Just installed SSD in optibay, should I now reformat HDD?

Discussion in 'MacBook Pro' started by fanchee, Oct 28, 2011.

  1. fanchee macrumors 6502a

    fanchee

    Joined:
    Nov 23, 2009
    #1
    Hi everyone,

    I just installed an OWC SSD into my mid-2009 MBP. It went into the optibay and I left the HDD were it was.

    You can read about my installation here.

    Disclaimer: I have a bootable backup of the 500g HDD and also a time machine backup.

    My questions: Should I reformat the hdd and then put my music/pictures back on the clean drive? Right now it still has the OS and system/user files on it. Can I just delete those, keeping music and photos? Or would it be better (seems so) to reformat it and put those files back on?

    I would reformat and create 2 partitions, one 400g for all my files and the other 100g so I could clone the SSD just in case. This seems like the way to go, but I wanted to get opinions first.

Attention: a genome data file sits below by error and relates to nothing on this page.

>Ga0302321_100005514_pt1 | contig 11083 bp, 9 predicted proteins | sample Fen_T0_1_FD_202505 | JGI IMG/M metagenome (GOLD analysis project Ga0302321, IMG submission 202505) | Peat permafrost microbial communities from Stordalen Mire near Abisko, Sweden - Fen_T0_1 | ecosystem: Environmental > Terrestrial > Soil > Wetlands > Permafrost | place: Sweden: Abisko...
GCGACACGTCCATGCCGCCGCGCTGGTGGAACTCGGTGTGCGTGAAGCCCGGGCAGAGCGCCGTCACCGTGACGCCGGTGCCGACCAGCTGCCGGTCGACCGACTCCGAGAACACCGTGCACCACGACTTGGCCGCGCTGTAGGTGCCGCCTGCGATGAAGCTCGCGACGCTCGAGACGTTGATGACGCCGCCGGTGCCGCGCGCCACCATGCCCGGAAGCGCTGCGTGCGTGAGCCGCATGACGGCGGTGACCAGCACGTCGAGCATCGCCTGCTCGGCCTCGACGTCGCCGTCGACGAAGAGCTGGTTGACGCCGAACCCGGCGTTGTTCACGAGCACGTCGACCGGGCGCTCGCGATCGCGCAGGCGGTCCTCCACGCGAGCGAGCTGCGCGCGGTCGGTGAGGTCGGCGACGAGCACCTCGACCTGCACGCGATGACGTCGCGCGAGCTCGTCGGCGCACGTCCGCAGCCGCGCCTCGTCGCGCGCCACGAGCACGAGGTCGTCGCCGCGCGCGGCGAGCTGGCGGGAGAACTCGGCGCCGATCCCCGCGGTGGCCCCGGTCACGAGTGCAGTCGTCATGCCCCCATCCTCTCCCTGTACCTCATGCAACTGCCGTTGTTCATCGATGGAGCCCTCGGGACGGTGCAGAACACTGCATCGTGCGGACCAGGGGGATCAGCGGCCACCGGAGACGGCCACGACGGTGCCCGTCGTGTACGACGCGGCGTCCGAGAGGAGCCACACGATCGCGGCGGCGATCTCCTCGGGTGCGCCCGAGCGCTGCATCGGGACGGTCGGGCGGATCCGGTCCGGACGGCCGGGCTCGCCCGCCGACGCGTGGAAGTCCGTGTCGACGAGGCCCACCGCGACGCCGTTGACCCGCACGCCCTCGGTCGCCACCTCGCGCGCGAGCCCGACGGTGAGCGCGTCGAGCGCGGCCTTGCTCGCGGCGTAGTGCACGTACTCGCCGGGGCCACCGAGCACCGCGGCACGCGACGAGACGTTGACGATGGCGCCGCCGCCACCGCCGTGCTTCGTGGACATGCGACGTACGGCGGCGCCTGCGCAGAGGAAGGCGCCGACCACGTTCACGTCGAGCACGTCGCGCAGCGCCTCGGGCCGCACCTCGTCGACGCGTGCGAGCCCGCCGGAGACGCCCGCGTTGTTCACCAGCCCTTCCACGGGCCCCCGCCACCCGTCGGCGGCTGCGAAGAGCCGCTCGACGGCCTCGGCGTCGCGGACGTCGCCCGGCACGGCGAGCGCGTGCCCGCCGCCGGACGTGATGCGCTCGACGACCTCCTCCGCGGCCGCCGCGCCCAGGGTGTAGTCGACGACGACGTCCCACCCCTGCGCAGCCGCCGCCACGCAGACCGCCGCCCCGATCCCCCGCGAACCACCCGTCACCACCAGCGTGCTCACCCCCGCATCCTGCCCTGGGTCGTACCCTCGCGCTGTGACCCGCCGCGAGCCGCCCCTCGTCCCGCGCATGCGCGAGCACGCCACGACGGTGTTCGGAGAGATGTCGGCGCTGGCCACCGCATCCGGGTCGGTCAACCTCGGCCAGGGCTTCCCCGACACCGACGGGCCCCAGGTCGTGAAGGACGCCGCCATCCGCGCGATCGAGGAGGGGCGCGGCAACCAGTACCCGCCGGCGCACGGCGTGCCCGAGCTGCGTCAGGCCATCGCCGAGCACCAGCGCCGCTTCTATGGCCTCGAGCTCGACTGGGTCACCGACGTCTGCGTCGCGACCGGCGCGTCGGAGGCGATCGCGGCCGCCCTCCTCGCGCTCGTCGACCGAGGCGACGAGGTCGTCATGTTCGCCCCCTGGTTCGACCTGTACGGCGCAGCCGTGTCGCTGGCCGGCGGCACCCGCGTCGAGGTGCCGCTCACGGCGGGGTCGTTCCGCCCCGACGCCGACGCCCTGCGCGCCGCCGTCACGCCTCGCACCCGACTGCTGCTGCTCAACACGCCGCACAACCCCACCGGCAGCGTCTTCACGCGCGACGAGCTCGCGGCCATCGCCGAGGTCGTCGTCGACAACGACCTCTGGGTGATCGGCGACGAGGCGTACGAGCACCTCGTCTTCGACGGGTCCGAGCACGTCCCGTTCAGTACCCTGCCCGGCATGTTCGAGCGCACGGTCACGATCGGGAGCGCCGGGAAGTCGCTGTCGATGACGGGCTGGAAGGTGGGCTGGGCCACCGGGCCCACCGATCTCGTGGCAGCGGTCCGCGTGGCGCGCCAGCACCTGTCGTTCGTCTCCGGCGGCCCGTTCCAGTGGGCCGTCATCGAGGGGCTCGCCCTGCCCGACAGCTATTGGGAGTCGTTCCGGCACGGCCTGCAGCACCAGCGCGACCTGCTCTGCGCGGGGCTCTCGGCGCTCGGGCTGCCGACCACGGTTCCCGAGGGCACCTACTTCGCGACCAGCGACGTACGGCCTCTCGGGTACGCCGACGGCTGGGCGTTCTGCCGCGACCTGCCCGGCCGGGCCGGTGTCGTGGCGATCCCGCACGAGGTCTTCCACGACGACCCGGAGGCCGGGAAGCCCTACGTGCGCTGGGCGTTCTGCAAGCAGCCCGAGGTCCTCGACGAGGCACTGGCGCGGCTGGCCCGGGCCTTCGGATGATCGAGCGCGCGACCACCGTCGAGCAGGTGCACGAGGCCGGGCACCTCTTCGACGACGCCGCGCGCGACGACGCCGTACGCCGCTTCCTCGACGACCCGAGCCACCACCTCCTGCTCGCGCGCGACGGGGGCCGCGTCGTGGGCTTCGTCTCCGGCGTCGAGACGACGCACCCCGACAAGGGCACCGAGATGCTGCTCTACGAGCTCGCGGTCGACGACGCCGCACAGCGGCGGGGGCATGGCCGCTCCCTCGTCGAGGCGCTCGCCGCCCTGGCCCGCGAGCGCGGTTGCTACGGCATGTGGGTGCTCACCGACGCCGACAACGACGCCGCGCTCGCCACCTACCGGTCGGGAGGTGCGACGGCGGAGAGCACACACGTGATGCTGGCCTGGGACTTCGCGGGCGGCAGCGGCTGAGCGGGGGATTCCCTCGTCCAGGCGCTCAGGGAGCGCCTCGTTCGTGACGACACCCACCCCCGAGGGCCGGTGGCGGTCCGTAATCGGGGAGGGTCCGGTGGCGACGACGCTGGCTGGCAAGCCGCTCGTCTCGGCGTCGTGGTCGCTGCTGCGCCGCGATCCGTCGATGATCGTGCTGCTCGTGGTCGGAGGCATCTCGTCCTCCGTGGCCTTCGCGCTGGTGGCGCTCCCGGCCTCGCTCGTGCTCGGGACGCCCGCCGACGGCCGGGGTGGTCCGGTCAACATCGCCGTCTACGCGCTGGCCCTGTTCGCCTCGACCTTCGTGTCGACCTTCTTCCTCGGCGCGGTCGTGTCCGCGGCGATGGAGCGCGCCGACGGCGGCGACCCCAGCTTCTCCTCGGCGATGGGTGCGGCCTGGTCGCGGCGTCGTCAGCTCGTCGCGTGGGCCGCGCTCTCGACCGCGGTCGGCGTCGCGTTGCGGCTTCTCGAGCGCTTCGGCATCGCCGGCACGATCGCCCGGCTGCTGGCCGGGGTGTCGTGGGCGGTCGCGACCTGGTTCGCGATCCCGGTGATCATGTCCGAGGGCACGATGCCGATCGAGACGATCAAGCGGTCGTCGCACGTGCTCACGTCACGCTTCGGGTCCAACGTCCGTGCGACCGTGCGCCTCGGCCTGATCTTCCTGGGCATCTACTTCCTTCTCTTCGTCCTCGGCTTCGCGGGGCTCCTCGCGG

Thanks.
     
  2. monsieurpaul macrumors regular

    Joined:
    Oct 8, 2009
    #2
    I have almost the same setup but I did an extra clean install with manual reinstallation of files instead with the following steps:

    1) Install Lion on the SSD (a Crucial M4 64 GB in my case).
    2) During the installation, create an Admin account with its home folder on the SSD. Don't touch this account anymore afterwards.
    2) Create your account (the one you are going to use) with its home folder on the SSD.
    3) Format the HDD and copy your home folder on it
    4) Link your home folder to the one on the HDD (System preferences > Account > advanced)
    5) Install all the software and copy all the data

    The goal of the admin account is to be able to boot your MBP if the HDD die. Do you really need to clone your SSD on the HD ?
     
  3. fanchee thread starter macrumors 6502a

    fanchee

    Joined:
    Nov 23, 2009
    #3
    Hi Paul,

    Thanks for the info on your setup. It definitely helps. The only reason I'm thinking about cloning the SSD to a partition on the HDD is just in case the SSD fails... I can then boot from the clone on the HDD.

    I'm a backup freak, I admit. After all's said and done, I'll end up doing what I normally do... use superduper and time machine to make sure I'm covered.

    So no, I don't need to clone the SSD onto the partition of the HDD, but I think I'll feel safer.
     

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